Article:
truth about clarity and motivation blog post

I wish clarity and motivation were good friends, but they’re usually more like casual acquaintances.  When we lived in Texas, we always looked forward to seeing another couple at our mutual friend’s house. It was only a few times a year for the annual holiday party and summer cookout and sometimes Thanksgiving. We always said that we would get together, but we never followed through and made plans. It was that extra hurdle of commitment to a plan that just didn’t happen and it became a friendly joke.

Many women believe that they’ll be motivated to take action when they understand why they do what they do.

It makes sense and works in many situations, like in school or work or even baking. You watch a video to learn how to fold in the dry ingredients and why it’s important for the recipe instead of wondering what to do or why it’s important. Now that you have the information you can mix the cake more confidently and it’s much easier to start and get the cake in the oven.

Unfortunately, with human behavior clarity rarely leads to motivation for meaningful change. The irony is that when you mix in emotion, associations to past events, habits and the busyness of life, what could be clear becomes opaque very quickly.

Clarity

Clarity requires deeper awareness of your experiences, interpretations of them and your ability to take thoughtful action.  And blending understanding and knowledge are the main ingredients of clarity.

Understanding

Understanding ourselves takes a bit of time. Reflection, education and experience are the necessary ingredients for understanding. I think of understanding as located in the gut, it’s more on the emotional, felt level of experience.

Knowledge

Knowledge comes from our experiences, training or information gained from others or our own experimentation. Knowledge is what we think of as being in our heads. It the logical or even observable part of our experiences.

Action doesn’t come from understanding or knowledge. There is a way of understanding the world around you and making sense of it in relation to your own experience. The role both play in life is extremely important. Understanding and knowledge are the foundation of how you perceive yourself and make sense of your life.

They help you to contrast where you are and where you want to be, which is generates clarity.  But that’s not what gets you moving.

Motivation

Motivation is energy to take action on what you desire. You’re either moving toward something or avoiding an outcome you don’t want to experience.

Emotion, personal history and habits are all parts of what motivates people. And the good news is that you can change your habits and establish new ways of being with yourself.

For a lot of people, the desire to stop negative thoughts and feelings is what gets them moving. It’s that old saying, “I’m sick and tired of being sick and tired.”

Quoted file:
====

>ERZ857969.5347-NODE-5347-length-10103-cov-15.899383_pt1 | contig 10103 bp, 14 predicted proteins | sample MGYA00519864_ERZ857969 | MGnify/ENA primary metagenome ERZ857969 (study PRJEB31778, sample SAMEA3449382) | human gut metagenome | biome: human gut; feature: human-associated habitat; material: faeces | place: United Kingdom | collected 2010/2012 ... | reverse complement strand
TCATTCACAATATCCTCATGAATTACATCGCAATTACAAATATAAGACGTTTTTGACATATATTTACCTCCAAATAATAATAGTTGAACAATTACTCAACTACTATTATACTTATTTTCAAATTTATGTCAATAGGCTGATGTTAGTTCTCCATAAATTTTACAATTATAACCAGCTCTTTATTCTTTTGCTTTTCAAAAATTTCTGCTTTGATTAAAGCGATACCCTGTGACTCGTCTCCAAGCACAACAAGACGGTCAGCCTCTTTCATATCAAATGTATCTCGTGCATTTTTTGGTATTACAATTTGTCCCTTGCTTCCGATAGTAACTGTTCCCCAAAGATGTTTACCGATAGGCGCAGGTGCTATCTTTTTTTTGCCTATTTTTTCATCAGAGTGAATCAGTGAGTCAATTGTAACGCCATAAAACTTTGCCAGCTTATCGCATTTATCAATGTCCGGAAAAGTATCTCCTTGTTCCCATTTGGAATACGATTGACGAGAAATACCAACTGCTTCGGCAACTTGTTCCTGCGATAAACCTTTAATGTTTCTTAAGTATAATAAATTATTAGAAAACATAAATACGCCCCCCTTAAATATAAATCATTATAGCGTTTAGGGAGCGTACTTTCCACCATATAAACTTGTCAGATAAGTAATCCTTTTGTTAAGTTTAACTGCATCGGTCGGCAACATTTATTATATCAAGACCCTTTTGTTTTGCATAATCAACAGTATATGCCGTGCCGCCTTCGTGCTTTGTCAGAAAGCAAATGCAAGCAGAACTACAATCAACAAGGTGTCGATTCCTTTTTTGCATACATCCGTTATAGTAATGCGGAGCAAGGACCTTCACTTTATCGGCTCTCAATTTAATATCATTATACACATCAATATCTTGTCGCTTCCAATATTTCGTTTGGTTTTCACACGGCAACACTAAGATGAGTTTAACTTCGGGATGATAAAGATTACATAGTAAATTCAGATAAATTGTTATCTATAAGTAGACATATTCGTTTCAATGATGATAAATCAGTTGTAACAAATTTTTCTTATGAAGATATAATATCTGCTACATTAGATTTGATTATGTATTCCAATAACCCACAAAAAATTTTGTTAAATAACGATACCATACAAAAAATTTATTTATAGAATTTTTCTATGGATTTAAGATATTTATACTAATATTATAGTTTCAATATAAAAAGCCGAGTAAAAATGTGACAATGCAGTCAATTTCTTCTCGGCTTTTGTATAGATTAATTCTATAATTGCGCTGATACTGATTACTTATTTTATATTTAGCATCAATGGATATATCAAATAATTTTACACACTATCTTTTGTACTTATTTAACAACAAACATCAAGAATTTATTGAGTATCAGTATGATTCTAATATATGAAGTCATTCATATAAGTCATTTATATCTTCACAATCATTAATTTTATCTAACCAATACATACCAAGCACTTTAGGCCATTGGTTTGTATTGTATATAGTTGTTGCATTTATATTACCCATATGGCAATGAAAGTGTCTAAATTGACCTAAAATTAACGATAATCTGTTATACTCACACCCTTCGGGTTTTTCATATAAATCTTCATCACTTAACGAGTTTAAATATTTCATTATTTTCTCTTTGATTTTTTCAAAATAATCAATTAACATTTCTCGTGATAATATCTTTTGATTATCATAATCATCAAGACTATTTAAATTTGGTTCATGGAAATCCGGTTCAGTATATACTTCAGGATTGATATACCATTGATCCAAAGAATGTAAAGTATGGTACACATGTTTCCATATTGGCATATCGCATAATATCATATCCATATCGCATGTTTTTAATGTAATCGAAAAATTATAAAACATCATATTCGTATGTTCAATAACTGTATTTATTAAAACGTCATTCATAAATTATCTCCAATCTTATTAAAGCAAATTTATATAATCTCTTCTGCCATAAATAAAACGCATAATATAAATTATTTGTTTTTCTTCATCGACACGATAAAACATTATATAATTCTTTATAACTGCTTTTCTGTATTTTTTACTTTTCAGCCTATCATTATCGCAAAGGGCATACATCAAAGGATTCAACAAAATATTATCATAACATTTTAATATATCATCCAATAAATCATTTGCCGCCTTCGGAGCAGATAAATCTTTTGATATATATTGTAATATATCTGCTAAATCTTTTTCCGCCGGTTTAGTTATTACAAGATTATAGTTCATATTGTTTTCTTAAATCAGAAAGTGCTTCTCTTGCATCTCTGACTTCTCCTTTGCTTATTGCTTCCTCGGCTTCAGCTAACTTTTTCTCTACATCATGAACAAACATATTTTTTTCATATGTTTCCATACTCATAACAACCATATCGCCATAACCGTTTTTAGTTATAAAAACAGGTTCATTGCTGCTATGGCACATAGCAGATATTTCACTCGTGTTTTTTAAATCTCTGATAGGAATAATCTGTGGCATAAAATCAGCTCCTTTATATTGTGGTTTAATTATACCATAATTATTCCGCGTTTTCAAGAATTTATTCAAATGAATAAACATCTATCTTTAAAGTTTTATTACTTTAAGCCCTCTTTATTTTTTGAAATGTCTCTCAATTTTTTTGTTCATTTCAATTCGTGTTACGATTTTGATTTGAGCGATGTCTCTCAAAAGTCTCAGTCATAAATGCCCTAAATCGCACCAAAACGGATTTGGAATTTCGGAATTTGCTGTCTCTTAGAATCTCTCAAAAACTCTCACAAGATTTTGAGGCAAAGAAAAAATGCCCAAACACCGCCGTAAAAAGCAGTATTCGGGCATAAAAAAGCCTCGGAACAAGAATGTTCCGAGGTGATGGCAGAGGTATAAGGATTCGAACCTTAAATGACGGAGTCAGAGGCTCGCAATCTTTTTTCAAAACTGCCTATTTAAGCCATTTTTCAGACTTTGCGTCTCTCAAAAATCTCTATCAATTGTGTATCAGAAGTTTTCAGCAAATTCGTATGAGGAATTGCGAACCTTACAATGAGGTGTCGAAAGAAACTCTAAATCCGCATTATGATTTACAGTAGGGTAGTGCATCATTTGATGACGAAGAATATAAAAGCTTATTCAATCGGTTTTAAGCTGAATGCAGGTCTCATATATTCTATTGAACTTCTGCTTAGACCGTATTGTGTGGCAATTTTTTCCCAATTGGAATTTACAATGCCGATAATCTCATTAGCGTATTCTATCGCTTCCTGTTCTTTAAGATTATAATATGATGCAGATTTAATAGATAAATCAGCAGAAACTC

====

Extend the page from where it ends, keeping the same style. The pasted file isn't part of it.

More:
The best way to start generating motivation in your life is to do something that feels better than the negativity you experience when you don’t take action. When you do this at least three times a week you’re more likely to make it a habit. Motivation is easier when you do things that feel better often enough for it to become a habit that supports your well-being.

Building Momentum

Momentum starts to build and becomes associated with a positive experience of feeling better the more you take action. It feels better to move toward something you do want instead of avoiding an experience you don’t want.

Waiting for clarity before you tak action can lead to stagnation and feeling stuck.

Everybody gets stuck at some point in life. Things happen, circumstances change and work and life are busy. Often, it’s a matter of just keeping up with the everyday tasks of living. Getting the groceries, getting to work, getting the kids to do their homework, etc. During times like this clarity helps.

Thoughtful Action

Take time to thoughtfully, mindfully what your experience tells you and what you need. This helps you decide on your direction. It’s the most important part of the recipe. The cake needs flour of some kind to be cake like or it’s something else, maybe delicious, but not a cake.

Knowing what you want and moving in the direction you need to be is thoughtful action. If you don’t,  motivation will be a difficult fight. It will often take the form of being busy, but directionless and eventually it will be a burden. When this happens people often say, “my motivation is zapped!” It’s misplaced energy and needs to be replenished with clear intentional direction.

The irony is that movement – acting – is what helps you to become clear.

It’s a risk.

There’s a likelihood that you’ll make mistakes.

You’ll probably fail – at first – until you learn more about what you need to do.

It’s all okay and part of the process of understanding what you need, for.

Many of my clients think that being motivated requires inspiration as the catalyst. That they will experience a positive energy boost that propels them to take action. I wish that was the case a lot more often, but it’s not.

What I’ve found is that moving toward what you want, truly want, with understanding and knowledge you’ll make decisions that lead you to what you need and want in your life.

Conclusion

It’s difficult to get started and take the risk of stepping into the life you desire, but don’t know yet.

As you gather more experience of moving toward and receiving what you desire, your experience of motivation changes from negative associations to positive.

Taking action is the fuel for clarity and motivation. It helps you to understand what is really important and needed in your life.

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